CPRA: An Opportunity for Security Education
While it’s true that the California Privacy Rights Act (CPRA, or Prop 24) creates additional responsibilities for businesses, a recent poll shows that 81% of voters favor the proposed law. Additionally, even though the CPRA allows for an extended grace period (until January 1, 2023) for businesses to comply with its standards, they should not hesitate to reexamine their privacy practices now.
In this article, Rob Shavell, CEO of Abine, argues that employers could use the CPRA as a catalyst for creating a culture of privacy within their organizations. What he doesn’t mention is the relationship between privacy and security.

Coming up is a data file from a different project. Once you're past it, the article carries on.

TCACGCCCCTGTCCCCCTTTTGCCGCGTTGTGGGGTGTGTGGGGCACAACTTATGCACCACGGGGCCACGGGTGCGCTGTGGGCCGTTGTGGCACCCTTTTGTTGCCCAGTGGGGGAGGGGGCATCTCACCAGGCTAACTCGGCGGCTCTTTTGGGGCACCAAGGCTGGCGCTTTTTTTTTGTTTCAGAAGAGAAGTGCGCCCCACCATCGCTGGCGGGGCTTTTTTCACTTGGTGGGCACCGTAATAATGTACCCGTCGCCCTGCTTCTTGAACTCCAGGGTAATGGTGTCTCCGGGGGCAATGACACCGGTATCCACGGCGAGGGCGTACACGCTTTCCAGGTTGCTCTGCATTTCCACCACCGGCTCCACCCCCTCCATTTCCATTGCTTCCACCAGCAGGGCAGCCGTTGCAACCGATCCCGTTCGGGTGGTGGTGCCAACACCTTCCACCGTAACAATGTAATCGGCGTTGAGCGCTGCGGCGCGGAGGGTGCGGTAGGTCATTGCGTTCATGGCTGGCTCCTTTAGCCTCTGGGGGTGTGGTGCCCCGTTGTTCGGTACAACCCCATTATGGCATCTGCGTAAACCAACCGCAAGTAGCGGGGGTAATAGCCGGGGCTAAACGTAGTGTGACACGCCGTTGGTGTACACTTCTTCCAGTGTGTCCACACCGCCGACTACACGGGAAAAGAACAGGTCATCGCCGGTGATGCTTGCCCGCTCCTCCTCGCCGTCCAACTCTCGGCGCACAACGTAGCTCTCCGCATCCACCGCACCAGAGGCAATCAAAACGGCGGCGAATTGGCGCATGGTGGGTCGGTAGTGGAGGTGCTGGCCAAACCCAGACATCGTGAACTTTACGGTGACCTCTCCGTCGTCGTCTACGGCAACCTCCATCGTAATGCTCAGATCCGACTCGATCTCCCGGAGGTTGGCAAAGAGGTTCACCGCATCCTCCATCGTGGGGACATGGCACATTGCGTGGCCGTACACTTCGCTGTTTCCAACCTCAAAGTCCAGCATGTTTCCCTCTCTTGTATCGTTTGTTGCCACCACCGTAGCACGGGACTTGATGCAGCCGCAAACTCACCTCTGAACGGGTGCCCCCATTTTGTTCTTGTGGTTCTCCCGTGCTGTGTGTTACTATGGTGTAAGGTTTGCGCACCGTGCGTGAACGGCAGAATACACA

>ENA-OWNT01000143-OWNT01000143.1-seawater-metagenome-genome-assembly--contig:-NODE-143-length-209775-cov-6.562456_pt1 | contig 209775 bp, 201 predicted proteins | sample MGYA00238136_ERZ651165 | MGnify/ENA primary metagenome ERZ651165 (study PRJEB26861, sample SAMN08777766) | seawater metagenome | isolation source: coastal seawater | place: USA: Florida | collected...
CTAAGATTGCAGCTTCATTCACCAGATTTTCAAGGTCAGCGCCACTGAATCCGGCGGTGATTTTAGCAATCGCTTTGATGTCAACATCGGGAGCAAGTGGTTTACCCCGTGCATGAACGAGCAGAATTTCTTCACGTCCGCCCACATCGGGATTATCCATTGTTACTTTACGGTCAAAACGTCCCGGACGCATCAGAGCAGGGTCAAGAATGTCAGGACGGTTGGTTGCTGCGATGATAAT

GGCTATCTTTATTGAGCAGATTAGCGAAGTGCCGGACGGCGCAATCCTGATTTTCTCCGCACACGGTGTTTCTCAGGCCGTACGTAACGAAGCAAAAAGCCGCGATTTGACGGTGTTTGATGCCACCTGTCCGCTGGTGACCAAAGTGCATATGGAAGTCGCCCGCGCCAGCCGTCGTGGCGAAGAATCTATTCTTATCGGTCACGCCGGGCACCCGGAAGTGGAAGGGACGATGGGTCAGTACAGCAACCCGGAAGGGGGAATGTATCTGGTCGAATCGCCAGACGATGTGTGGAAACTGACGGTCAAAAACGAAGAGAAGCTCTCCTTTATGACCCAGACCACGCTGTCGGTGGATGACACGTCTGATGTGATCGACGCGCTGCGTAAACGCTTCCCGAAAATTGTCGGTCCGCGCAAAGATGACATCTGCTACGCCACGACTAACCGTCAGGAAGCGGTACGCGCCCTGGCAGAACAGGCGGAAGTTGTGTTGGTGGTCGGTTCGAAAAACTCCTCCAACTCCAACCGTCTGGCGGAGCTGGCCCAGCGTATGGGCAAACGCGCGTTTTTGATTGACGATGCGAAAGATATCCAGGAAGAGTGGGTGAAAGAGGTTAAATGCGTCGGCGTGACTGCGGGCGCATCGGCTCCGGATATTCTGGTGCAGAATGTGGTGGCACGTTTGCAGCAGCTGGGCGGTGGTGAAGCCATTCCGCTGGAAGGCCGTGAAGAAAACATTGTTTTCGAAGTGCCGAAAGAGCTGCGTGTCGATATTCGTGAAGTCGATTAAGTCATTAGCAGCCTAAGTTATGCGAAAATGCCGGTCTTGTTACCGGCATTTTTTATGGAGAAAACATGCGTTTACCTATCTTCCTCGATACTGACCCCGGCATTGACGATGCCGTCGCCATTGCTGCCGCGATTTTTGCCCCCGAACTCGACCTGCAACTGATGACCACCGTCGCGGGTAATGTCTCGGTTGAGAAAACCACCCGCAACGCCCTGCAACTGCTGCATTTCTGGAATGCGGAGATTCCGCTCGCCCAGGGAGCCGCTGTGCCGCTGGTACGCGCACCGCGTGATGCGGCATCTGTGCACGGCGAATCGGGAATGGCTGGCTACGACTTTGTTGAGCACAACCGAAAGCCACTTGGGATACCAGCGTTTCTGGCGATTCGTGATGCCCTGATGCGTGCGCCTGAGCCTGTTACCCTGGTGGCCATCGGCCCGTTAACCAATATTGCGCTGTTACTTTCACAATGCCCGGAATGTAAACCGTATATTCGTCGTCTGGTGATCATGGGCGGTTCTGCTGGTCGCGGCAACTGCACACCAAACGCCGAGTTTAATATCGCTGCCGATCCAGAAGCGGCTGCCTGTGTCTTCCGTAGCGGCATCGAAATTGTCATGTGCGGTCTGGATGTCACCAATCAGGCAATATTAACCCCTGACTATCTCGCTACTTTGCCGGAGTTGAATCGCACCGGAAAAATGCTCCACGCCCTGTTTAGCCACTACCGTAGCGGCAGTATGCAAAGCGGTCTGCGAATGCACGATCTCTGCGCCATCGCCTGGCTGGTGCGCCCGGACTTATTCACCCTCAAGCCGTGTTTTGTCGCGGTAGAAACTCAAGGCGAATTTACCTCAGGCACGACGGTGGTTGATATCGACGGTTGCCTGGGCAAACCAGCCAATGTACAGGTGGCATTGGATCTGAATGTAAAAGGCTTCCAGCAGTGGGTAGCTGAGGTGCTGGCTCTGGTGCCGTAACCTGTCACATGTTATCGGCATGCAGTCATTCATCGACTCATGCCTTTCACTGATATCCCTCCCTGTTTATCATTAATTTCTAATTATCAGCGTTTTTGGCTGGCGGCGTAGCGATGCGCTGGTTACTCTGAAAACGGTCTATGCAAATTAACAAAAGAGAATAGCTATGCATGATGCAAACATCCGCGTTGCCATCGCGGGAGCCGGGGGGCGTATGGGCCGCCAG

By teaching your employees about privacy, you can also create a more security-aware team. Making the connection between being secure online and protecting personal information can convince some employees to take their mandatory security training a little more seriously.
What do you think about the CPRA? We’d love to hear input from the employee and employer perspective. Start a conversation with us on Twitter or LinkedIn. If you need more information before you form an opinion, this National Law Review article enumerates some of the most important changes that the CPRA will introduce.
If you need help implementing CPRA compliance or educating your employees about security concerns and best practices, you can contact us directly here.